P. Keene January 14, 2013
What might have been a story of degredation and despair becomes considerably less fraught, thanks to Edward’s optimism, resilience and good luck.
The narrative lens for This Wonderful Year is Edward’s Candide-like innocence and optimism, and this is the source of much of this novel’s considerable charm. Seeing a frigate of the Napoleonic era through naive, but intelligent, eyes provides a good deal of pleasure to the reader. We enjoy following Edward’s transition from a fop to a broad-shouldered, serious-minded young man. The novel is well constructed. Tight pacing keeps us turning the pages and the straightforward chronology of a coming-of-age novel is chunked into engaging episodes.
While there are enough contretemps to provide narrative tension, this is a novel of unrelenting optimism. Pamprill sees only the good in everyone and, despite some intial disappointments, people rise to his expectations. Not only is he a lucky penny, but he brings out the best in everyone he meets. The book, however, is not a cloying pilgrim’s progress thanks to the author’s deftly ironic prose. Benno is, in fact, a marvelous wordsmith, and his prose—writerly but not bombastic, allusive but not obscure, ironic but not mean—is one of the great pleasures of this novel.
Steve Donoghue February 2012 Contributor to The Wall Street Journal, Kirkus, The Washington Post and The Boston Globe.
Mark E. Benno’s cheerful, delightful throwback of a novel is subtitled The Adventures of Mister Edward Pamprill, and that is exactly what Benno’s readers get in the ensuing pages.
Young and slightly supercilious Edward Pamprill is on his way to his friend Jeremy Rampton’s Honeymoon Masquerade (which “surpassed in debauchery all but the most Bacchanalian of soirees”) when he’s pressed into very unwilling service aboard His Majesty’s vessel Atlantis through the conniving of his unscrupulous father, Baron Pamprill.
Where young Edward had expected to be “pillowed upon the breast of Venus, hours away from a petite breakfast served by an attentive Gibson, immediately followed by a shave made more fragrant with lavender-scented water,” he’s instead thrown into an unbroken series of adventures in the Nelson-era navy that would have exhausted such fictional compatriots as Peter Simple or Horatio Hornblower, all narrated by Benno with zest and considerable talent.
There are storms, raids, hand-to-hand combat, and since the year is 1805, we also hear rumblings of the rise of Napoleon Bonaparte. And through it all, as is customary in this type of novel, Edward proves his mettle in ways he never could have as a pampered baron’s heir back home. Highly recommended.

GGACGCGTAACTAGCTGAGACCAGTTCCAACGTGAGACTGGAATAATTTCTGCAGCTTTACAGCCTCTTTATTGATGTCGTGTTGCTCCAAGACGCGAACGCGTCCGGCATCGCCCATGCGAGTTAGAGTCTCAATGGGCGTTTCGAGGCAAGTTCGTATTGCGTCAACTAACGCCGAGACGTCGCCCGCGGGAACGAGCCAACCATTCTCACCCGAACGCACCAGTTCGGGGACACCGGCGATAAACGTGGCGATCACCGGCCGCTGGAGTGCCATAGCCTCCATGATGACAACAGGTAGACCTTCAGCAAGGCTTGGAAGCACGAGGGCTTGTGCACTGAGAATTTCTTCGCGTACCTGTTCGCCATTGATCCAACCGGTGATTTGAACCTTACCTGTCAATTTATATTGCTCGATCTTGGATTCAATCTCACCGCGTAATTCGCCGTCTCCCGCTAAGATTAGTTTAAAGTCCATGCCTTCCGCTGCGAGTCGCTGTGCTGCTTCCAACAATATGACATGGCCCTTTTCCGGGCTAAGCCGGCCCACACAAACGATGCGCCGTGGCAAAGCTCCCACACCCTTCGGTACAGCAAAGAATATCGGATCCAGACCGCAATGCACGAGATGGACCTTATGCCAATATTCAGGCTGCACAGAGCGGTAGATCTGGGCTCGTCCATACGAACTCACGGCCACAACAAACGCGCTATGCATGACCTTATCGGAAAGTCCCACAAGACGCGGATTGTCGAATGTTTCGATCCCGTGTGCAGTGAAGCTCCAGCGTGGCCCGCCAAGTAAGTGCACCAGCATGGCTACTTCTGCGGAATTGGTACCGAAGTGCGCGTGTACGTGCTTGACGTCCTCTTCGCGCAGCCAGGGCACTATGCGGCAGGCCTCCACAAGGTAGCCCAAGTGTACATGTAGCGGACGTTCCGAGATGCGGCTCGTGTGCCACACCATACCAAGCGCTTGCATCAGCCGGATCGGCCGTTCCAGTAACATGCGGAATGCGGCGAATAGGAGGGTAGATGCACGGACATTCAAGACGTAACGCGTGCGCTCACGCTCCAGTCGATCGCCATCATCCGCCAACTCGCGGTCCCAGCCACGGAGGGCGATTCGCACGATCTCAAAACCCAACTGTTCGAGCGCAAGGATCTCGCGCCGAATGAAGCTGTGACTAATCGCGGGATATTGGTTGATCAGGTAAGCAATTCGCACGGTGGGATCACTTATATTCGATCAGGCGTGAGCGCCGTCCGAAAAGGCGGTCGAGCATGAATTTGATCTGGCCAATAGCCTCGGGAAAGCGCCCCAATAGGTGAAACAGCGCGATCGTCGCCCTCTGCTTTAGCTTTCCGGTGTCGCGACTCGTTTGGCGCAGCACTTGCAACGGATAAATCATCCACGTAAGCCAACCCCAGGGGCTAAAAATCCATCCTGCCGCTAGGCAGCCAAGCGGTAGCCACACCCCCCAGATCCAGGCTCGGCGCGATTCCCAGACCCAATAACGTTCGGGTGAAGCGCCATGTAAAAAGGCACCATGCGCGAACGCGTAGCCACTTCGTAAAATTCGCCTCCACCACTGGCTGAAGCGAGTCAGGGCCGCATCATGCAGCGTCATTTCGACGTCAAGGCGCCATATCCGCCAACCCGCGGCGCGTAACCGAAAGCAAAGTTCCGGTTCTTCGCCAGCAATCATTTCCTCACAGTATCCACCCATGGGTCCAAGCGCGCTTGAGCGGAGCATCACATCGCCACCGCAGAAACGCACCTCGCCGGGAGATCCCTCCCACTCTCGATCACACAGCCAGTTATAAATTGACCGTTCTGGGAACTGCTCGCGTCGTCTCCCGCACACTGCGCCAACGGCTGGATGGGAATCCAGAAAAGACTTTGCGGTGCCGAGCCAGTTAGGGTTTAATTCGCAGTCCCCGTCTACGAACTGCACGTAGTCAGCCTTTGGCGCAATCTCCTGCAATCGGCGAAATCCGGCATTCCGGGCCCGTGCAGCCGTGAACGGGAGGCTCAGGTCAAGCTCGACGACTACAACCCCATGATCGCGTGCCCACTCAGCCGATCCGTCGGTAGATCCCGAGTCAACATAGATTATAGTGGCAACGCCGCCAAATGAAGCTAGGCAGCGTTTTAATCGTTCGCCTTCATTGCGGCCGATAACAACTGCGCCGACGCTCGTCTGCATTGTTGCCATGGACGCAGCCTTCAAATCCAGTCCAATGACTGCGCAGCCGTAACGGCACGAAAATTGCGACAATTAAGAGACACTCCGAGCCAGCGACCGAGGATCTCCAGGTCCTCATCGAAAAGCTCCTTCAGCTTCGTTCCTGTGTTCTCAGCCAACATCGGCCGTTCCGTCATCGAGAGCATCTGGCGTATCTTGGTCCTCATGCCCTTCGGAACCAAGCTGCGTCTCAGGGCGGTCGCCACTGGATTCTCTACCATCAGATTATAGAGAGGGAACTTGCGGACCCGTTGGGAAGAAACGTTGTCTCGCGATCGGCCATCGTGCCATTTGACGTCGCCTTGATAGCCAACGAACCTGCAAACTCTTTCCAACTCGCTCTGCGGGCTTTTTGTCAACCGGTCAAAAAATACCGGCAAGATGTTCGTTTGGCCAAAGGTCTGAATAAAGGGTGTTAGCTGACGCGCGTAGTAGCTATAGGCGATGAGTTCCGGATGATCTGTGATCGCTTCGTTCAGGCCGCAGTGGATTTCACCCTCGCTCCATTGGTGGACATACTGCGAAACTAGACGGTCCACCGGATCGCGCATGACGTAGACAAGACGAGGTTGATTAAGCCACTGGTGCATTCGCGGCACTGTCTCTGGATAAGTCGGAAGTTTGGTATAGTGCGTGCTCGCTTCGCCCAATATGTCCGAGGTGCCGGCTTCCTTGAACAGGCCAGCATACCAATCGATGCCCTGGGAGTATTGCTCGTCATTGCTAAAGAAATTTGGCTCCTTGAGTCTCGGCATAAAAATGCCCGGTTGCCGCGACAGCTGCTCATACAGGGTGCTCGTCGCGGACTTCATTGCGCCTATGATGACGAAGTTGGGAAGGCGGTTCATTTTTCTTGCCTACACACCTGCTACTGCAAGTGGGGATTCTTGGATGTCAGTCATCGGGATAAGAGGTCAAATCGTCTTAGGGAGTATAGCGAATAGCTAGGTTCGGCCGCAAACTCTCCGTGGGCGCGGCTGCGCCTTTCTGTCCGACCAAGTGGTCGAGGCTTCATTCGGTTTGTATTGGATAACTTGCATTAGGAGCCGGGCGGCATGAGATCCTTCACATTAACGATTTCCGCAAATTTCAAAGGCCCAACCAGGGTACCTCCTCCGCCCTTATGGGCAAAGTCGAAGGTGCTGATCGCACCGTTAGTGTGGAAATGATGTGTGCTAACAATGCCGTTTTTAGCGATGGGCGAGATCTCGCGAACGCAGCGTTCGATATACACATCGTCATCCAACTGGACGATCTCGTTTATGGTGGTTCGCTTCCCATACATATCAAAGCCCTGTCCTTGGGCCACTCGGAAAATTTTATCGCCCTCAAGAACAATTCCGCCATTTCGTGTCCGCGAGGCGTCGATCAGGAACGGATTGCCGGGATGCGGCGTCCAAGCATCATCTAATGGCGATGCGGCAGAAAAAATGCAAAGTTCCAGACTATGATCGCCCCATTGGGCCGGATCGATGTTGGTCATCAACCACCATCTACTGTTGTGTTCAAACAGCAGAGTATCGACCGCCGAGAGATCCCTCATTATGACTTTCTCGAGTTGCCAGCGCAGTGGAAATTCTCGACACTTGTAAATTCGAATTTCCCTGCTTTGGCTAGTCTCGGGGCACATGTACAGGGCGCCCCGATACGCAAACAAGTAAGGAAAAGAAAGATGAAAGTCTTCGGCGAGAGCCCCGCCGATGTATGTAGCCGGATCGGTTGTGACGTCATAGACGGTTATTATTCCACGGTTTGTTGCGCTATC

Julian Mackrell, UK April 26, 2012
Georgian historical naval fiction with a difference: This Wonderful Year’s principal subject is not a sailor and is never likely to be. Indeed, that Edward Pamprill begins the book as a pampered rich kid and ends it taking his place in the House of Lords, did not fill me with much enthusiasm for reading of his exploits, nor sympathy for his plight. And yet...
...and yet, this is one of the most charming HNF novels I have had the pleasure to read. Benno writes with a fine feel for period detail, concentrating on characterisation while allowing his plot to evolve steadily at a relatively sedate pace, a virtually day-by-day approach that will likely resonate with lovers of Patrick O’Brian. Much of the action takes place ashore, and Pamprill is a landsman, so This Wonderful Year has few naval technicalities; some of his “landsman’s howlers” [e.g. “the big pole in the middle”] are refreshing and mildly humorous.
Pamprill is perhaps a little too good to be true, as also is the cosy nature of the book in general, yet I found the story compelling and even quite emotional at times. But then, I’m a big softy at heart! This would seem to be the author’s first book, so all credit to him for such a splendid start.
Todd Conner May 27, 2012 Actor, writer and filmmaker whose signature work is a solo adapted performance of Ovid's Metamorphoses
There is so much to like about Mark Benno’s This Wonderful Year it’s hard to know where to start. From Mr. Benno’s first literary “wink” at the reader at the beginning, establishing his storytelling conceit and framing his tale, to the very last word of the novel, you will be swept forward into this reading adventure as dramatically and suddenly as Edward Pamprill was swept aboard into his adventures on the high seas. And what a pleasure this forced conscription is! Benno’s storytelling is marvelous!